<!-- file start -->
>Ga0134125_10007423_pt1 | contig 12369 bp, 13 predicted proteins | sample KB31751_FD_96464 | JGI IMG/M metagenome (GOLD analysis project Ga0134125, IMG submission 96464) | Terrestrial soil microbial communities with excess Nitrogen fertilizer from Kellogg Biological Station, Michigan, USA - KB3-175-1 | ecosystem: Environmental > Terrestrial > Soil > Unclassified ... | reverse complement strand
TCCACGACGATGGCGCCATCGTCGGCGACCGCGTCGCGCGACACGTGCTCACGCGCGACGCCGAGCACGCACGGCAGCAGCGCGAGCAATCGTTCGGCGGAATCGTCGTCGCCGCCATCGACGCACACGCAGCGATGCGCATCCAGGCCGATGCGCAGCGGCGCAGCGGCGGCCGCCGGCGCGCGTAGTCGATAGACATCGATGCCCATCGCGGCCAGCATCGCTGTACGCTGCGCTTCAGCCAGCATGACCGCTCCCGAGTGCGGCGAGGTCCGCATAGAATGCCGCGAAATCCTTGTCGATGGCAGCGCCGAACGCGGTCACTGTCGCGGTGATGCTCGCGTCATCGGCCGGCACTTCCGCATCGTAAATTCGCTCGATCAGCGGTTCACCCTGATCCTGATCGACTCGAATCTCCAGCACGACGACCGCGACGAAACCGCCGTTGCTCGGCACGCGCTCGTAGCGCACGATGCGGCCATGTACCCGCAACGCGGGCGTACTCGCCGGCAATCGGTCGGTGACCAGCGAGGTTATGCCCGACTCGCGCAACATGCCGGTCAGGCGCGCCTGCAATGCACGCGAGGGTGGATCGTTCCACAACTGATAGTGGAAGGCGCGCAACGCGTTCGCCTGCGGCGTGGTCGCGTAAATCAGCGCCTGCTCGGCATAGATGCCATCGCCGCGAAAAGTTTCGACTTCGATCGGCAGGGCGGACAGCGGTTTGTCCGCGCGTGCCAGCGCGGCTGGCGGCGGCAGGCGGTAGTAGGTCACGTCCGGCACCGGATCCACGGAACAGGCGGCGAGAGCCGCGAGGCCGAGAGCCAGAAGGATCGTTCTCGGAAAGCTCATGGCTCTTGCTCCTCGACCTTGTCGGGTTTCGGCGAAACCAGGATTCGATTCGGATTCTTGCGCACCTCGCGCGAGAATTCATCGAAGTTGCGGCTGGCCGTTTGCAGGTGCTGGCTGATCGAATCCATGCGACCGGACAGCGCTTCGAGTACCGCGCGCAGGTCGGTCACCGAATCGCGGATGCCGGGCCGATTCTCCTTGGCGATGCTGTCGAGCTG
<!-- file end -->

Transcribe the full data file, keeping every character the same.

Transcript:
>Ga0134125_10007423_pt1 | contig 12369 bp, 13 predicted proteins | sample KB31751_FD_96464 | JGI IMG/M metagenome (GOLD analysis project Ga0134125, IMG submission 96464) | Terrestrial soil microbial communities with excess Nitrogen fertilizer from Kellogg Biological Station, Michigan, USA - KB3-175-1 | ecosystem: Environmental > Terrestrial > Soil > Unclassified ... | reverse complement strand
TCCACGACGATGGCGCCATCGTCGGCGACCGCGTCGCGCGACACGTGCTCACGCGCGACGCCGAGCACGCACGGCAGCAGCGCGAGCAATCGTTCGGCGGAATCGTCGTCGCCGCCATCGACGCACACGCAGCGATGCGCATCCAGGCCGATGCGCAGCGGCGCAGCGGCGGCCGCCGGCGCGCGTAGTCGATAGACATCGATGCCCATCGCGGCCAGCATCGCTGTACGCTGCGCTTCAGCCAGCATGACCGCTCCCGAGTGCGGCGAGGTCCGCATAGAATGCCGCGAAATCCTTGTCGATGGCAGCGCCGAACGCGGTCACTGTCGCGGTGATGCTCGCGTCATCGGCCGGCACTTCCGCATCGTAAATTCGCTCGATCAGCGGTTCACCCTGATCCTGATCGACTCGAATCTCCAGCACGACGACCGCGACGAAACCGCCGTTGCTCGGCACGCGCTCGTAGCGCACGATGCGGCCATGTACCCGCAACGCGGGCGTACTCGCCGGCAATCGGTCGGTGACCAGCGAGGTTATGCCCGACTCGCGCAACATGCCGGTCAGGCGCGCCTGCAATGCACGCGAGGGTGGATCGTTCCACAACTGATAGTGGAAGGCGCGCAACGCGTTCGCCTGCGGCGTGGTCGCGTAAATCAGCGCCTGCTCGGCATAGATGCCATCGCCGCGAAAAGTTTCGACTTCGATCGGCAGGGCGGACAGCGGTTTGTCCGCGCGTGCCAGCGCGGCTGGCGGCGGCAGGCGGTAGTAGGTCACGTCCGGCACCGGATCCACGGAACAGGCGGCGAGAGCCGCGAGGCCGAGAGCCAGAAGGATCGTTCTCGGAAAGCTCATGGCTCTTGCTCCTCGACCTTGTCGGGTTTCGGCGAAACCAGGATTCGATTCGGATTCTTGCGCACCTCGCGCGAGAATTCATCGAAGTTGCGGCTGGCCGTTTGCAGGTGCTGGCTGATCGAATCCATGCGACCGGACAGCGCTTCGAGTACCGCGCGCAGGTCGGTCACCGAATCGCGGATGCCGGGCCGATTCTCCTTGGCGATGCTGTCGAGCTG